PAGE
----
As It Happens

'You would have kept that door open': D.C. man hailed as a hero for giving refuge to protesters

When protesters in Washington, D.C., were hemmed in by police, pepper-sprayed and threatened with arrest Monday night, Rahul Dubey opened up his home to dozens of them for refuge. Many of those strangers are now calling him a hero, but he says his actions were necessary after seeing his "community getting bashed and decimated" by police.  

Main floor of home was filled with people in 'fetal position crying, screaming, putting milk in their faces'

Rahul Dubey is being called a hero after opening his house to dozens of protesters in Washington D.C., but he says his actions were necessary after seeing his 'community getting bashed and decimated' by police. (NBC)
Listen7:26

When protesters in Washington, D.C., were hemmed in by police, pepper-sprayed and threatened with arrest Monday night, Rahul Dubey gave dozens of them refuge in his home.

Many of those strangers are now calling him a hero, but he says his actions were necessary after seeing his "community getting bashed and decimated" by police.  

"I kept my door open. That is not a hero … I appreciate the kind words, but we need to rise up much more than just keeping our doors open," he told As It Happens host Carol Off. "We need to open up our minds."

Dubey described the moments leading up to opening his house to demonstrators as being "very surreal." 

At around 9 p.m. local time, crowds started to gather along the one-way street where Dubey lives. On Monday, the city's mayor had imposed a citywide curfew from 7 p.m. to 6 a.m.

Dubey said lines of around 30 to 40 officers had positioned themselves at the exit of the road, leaving the demonstrators "pinned-in."

A demonstrator, identified only as Meka, captured video that evening, and took shelter at Dubey's house. He told CNN that the protest was peaceful and people were simply trying to figure out where to go and what to do. 

The events on Swann Street came a few hours after U.S. President Donald Trump threatened the nation's governors that he would deploy the military to states, if they did not stamp out protests over police brutality following the killing of George Floyd. 

Dubey said the protesters were intentionally cornered by authorities in order to "make it a ticking time bomb" and when that didn't happen "[the police] started fighting the protesters." 

"Then all of a sudden, I heard a huge bang, screams, a lot of thuds of like cracking of shields and heads. [...] They were peacefully protesting outside and in five seconds, the police unleashed their wrath. There was a military helicopter circling very low before anyone even showed up."

He then started screaming "get in the house" to those who were on the edges of the sidewalk and near his home's stoop, which included a mother and her daughter.

Hundreds of demonstrators march toward Lafayette Park and the White House to protest against police brutality and the death of George Floyd on Tuesday in Washington D.C. (Drew Angerer/Getty Images)

"Everyone was racing up the steps for a solid 10 minutes. Pepper spray was going off. They're coughing. They can't see. They're tripping on the steps. I'm braced up against the railing, holding onto the doorknob as wide open as I can because four people are trying to fit through the doorway [at a time]."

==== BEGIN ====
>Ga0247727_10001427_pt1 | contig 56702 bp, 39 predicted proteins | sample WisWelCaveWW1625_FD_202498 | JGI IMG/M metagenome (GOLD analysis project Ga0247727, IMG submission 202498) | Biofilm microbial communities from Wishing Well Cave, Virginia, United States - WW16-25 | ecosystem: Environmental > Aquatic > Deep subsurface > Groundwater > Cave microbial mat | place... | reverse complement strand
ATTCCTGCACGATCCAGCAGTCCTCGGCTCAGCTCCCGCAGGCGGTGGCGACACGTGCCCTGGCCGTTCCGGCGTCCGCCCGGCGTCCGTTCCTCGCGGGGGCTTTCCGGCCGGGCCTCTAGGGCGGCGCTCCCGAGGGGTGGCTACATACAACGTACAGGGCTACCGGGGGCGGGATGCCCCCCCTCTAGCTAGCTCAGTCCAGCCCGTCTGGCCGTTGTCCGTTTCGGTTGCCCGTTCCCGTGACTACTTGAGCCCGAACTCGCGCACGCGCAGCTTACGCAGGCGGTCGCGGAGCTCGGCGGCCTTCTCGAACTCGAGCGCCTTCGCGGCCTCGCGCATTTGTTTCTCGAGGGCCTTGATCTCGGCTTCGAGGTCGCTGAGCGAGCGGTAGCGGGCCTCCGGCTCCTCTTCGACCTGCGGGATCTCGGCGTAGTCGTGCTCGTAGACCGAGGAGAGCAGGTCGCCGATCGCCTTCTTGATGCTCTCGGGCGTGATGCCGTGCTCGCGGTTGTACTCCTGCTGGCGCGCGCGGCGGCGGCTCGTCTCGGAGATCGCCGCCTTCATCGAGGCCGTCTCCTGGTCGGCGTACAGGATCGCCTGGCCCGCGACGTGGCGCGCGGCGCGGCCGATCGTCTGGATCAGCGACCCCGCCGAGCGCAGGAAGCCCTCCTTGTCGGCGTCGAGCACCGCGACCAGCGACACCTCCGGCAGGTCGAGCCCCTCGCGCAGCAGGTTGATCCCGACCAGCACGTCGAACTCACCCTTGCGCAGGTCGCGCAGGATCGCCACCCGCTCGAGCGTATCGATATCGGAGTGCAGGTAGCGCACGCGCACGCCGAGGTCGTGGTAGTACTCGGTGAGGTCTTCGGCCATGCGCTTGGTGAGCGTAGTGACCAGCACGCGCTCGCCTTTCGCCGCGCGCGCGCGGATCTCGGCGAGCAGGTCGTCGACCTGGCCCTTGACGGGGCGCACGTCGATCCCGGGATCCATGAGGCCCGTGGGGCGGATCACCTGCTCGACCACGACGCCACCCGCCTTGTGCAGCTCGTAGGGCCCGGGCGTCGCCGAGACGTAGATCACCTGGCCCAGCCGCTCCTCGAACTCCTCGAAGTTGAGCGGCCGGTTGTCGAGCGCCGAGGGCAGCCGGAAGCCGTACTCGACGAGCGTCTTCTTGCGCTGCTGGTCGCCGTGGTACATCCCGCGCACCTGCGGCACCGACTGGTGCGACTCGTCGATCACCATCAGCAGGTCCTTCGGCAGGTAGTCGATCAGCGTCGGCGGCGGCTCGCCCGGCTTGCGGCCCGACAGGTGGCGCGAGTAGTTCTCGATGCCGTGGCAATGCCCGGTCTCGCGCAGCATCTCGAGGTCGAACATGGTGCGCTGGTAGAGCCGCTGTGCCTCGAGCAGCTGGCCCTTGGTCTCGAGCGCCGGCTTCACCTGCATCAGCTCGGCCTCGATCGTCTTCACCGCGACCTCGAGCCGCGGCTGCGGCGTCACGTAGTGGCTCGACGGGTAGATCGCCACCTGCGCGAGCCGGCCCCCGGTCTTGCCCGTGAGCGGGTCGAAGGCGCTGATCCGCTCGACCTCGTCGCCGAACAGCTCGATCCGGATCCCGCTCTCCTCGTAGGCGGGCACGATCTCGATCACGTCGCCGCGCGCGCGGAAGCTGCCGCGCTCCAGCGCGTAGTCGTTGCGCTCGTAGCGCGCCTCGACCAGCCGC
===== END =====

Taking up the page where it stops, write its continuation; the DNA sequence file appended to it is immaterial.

The majority of the police line then passed in front of his home and protesters were no longer "scrambling" outside, he said. With things quieting down, he locked the door.

Upon turning around, the entire main floor of his house was filled, he said, adding that people were on the ground in the "fetal position crying, screaming, putting milk in their faces, throwing milk in other people's faces, getting water."

"[The police] pepper-sprayed us. Our eyes were on fire. There was a big, huge cloud on the main floor of all pepper spray. We were trapped in it [and] throwing milk because it mitigates the spray," Dubey said. 

Close to 100 people inside at one point

Some police officers remained outside of the home and continued to spray pepper spray and heckle the protesters through the windows, he said. 

"I went out after an hour and a half. [An officer] told me to 'get back inside.' I said, 'I have people in here.' They said: 'Get back or we'll f--king put you down.'"  

At one point, there "were close to 100 people" inside of Dubey's house, he said. 

D.C. National Guard Military Police officers and law enforcement officers stand guard during a protests near the White House on Monday. (Jonathan Ernst/Reuters)

Metropolitan Police Department Chief Peter Newsham told CNN Tuesday that no protesters who took shelter inside the house were arrested and that officers "were in constant communication with that homeowner throughout the evening."

Describing the demonstrators as "future leaders,' Dubey said "they showed me something."

"As soon as the mayhem ended and the pepper spray dissipated and people could get their breath back … we started to calm and decompress and see what happened."

"It made me super sad because they were blaming themselves as to where they went wrong." 

"When you saw what I saw — a total force — bullying themselves onto innocent, peaceful protesters. [People were] getting clubbed in the head and sprayed in the eyes, you would have kept that door open."


Written by Adam Jacobson. Produced by Kate Swoger.

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